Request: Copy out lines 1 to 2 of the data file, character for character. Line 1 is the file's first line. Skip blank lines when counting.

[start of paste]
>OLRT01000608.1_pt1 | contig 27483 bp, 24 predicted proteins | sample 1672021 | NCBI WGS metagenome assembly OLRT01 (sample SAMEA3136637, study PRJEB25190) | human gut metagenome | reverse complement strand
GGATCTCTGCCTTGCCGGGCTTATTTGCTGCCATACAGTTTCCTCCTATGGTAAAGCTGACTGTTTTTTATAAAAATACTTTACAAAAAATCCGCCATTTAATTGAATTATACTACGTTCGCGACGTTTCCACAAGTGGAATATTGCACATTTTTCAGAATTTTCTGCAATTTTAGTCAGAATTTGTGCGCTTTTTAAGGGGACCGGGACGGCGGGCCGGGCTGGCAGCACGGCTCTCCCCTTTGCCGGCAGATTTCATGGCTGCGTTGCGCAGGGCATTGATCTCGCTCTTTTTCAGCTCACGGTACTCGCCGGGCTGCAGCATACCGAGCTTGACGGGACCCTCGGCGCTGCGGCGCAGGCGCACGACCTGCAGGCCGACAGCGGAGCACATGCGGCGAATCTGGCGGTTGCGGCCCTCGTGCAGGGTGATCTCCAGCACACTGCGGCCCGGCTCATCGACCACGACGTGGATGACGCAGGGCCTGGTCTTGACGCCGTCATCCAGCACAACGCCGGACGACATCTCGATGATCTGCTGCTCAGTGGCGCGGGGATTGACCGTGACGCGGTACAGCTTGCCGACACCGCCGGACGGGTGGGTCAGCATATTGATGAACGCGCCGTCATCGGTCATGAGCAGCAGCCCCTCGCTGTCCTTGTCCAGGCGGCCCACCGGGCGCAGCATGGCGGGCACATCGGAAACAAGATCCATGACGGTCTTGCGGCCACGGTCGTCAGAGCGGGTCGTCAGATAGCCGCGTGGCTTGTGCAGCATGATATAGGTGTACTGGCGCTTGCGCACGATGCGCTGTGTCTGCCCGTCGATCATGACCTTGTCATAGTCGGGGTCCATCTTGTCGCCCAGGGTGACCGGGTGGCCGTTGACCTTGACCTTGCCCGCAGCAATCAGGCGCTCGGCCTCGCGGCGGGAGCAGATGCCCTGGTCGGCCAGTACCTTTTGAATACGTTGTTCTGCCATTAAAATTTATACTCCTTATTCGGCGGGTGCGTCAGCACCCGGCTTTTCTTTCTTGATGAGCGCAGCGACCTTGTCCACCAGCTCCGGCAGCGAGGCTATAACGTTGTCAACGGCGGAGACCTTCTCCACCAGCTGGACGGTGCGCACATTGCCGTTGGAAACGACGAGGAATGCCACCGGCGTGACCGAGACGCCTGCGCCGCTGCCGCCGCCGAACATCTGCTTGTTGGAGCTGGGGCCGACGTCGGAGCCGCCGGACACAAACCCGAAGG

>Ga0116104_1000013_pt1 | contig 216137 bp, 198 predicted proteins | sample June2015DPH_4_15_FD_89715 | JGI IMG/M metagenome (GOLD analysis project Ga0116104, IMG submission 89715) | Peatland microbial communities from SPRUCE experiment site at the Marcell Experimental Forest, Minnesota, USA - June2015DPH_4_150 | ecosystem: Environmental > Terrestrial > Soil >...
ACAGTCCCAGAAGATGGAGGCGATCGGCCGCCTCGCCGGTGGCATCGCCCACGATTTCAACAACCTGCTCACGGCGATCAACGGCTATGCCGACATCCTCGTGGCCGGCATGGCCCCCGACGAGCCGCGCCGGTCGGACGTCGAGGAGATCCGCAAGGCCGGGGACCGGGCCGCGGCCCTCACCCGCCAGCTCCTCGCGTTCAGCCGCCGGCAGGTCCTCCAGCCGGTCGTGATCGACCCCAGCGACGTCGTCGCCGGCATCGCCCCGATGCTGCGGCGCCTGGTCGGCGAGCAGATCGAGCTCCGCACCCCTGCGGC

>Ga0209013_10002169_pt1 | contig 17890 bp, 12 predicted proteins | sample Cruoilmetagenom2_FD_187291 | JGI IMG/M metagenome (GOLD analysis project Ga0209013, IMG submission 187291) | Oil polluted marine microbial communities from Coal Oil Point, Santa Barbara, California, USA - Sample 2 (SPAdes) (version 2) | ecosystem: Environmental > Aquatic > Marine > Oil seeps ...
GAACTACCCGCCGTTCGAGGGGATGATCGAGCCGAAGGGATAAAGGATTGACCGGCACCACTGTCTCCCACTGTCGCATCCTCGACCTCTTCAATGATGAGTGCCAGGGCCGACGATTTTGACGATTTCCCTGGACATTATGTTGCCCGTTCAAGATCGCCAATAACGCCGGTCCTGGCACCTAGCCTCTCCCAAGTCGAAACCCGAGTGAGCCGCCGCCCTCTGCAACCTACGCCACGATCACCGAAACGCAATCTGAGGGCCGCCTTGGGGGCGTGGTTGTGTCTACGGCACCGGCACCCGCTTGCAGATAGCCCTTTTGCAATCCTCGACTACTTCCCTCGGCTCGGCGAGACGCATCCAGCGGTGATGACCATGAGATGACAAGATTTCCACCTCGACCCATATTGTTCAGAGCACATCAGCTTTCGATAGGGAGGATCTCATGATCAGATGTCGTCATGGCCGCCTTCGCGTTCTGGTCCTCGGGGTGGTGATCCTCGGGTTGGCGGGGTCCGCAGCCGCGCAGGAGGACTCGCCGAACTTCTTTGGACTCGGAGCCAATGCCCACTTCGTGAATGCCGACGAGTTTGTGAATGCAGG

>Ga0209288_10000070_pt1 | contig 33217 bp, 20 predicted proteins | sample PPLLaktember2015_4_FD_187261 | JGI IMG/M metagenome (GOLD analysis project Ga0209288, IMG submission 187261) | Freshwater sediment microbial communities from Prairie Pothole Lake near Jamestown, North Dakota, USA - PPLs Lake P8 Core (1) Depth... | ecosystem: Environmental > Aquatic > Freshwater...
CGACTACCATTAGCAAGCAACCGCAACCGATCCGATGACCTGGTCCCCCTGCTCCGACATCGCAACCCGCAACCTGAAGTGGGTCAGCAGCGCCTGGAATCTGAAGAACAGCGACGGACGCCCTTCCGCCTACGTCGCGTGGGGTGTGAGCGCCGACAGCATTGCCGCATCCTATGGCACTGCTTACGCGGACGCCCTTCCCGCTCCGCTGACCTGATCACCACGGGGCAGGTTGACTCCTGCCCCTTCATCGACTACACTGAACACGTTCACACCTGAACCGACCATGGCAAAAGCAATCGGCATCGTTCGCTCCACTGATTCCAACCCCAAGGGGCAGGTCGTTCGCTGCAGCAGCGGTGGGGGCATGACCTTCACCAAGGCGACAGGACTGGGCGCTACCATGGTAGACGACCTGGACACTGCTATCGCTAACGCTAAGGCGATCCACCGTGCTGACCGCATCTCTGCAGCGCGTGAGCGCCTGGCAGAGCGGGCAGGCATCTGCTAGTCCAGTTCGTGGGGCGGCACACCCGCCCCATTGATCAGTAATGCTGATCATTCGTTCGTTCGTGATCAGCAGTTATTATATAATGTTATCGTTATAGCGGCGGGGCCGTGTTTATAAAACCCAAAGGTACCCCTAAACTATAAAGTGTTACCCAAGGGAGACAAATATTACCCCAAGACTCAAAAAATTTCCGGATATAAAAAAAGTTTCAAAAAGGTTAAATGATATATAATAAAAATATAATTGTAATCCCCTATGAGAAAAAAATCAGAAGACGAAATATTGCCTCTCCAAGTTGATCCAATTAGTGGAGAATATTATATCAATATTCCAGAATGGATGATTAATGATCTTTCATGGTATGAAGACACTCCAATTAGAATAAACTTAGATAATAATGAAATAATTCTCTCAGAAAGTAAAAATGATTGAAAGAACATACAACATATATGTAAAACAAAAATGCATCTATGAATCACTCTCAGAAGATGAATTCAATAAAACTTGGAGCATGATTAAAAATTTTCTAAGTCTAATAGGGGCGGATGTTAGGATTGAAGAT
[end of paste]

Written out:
>OLRT01000608.1_pt1 | contig 27483 bp, 24 predicted proteins | sample 1672021 | NCBI WGS metagenome assembly OLRT01 (sample SAMEA3136637, study PRJEB25190) | human gut metagenome | reverse complement strand
GGATCTCTGCCTTGCCGGGCTTATTTGCTGCCATACAGTTTCCTCCTATGGTAAAGCTGACTGTTTTTTATAAAAATACTTTACAAAAAATCCGCCATTTAATTGAATTATACTACGTTCGCGACGTTTCCACAAGTGGAATATTGCACATTTTTCAGAATTTTCTGCAATTTTAGTCAGAATTTGTGCGCTTTTTAAGGGGACCGGGACGGCGGGCCGGGCTGGCAGCACGGCTCTCCCCTTTGCCGGCAGATTTCATGGCTGCGTTGCGCAGGGCATTGATCTCGCTCTTTTTCAGCTCACGGTACTCGCCGGGCTGCAGCATACCGAGCTTGACGGGACCCTCGGCGCTGCGGCGCAGGCGCACGACCTGCAGGCCGACAGCGGAGCACATGCGGCGAATCTGGCGGTTGCGGCCCTCGTGCAGGGTGATCTCCAGCACACTGCGGCCCGGCTCATCGACCACGACGTGGATGACGCAGGGCCTGGTCTTGACGCCGTCATCCAGCACAACGCCGGACGACATCTCGATGATCTGCTGCTCAGTGGCGCGGGGATTGACCGTGACGCGGTACAGCTTGCCGACACCGCCGGACGGGTGGGTCAGCATATTGATGAACGCGCCGTCATCGGTCATGAGCAGCAGCCCCTCGCTGTCCTTGTCCAGGCGGCCCACCGGGCGCAGCATGGCGGGCACATCGGAAACAAGATCCATGACGGTCTTGCGGCCACGGTCGTCAGAGCGGGTCGTCAGATAGCCGCGTGGCTTGTGCAGCATGATATAGGTGTACTGGCGCTTGCGCACGATGCGCTGTGTCTGCCCGTCGATCATGACCTTGTCATAGTCGGGGTCCATCTTGTCGCCCAGGGTGACCGGGTGGCCGTTGACCTTGACCTTGCCCGCAGCAATCAGGCGCTCGGCCTCGCGGCGGGAGCAGATGCCCTGGTCGGCCAGTACCTTTTGAATACGTTGTTCTGCCATTAAAATTTATACTCCTTATTCGGCGGGTGCGTCAGCACCCGGCTTTTCTTTCTTGATGAGCGCAGCGACCTTGTCCACCAGCTCCGGCAGCGAGGCTATAACGTTGTCAACGGCGGAGACCTTCTCCACCAGCTGGACGGTGCGCACATTGCCGTTGGAAACGACGAGGAATGCCACCGGCGTGACCGAGACGCCTGCGCCGCTGCCGCCGCCGAACATCTGCTTGTTGGAGCTGGGGCCGACGTCGGAGCCGCCGGACACAAACCCGAAGG